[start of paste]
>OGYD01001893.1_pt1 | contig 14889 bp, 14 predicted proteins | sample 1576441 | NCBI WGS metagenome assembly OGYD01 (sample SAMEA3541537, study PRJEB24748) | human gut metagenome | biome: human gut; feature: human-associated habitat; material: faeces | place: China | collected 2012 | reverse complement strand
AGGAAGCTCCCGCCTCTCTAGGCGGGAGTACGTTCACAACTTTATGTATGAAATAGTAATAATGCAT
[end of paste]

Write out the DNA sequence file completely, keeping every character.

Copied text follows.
>OGYD01001893.1_pt1 | contig 14889 bp, 14 predicted proteins | sample 1576441 | NCBI WGS metagenome assembly OGYD01 (sample SAMEA3541537, study PRJEB24748) | human gut metagenome | biome: human gut; feature: human-associated habitat; material: faeces | place: China | collected 2012 | reverse complement strand
AGGAAGCTCCCGCCTCTCTAGGCGGGAGTACGTTCACAACTTTATGTATGAAATAGTAATAATGCAT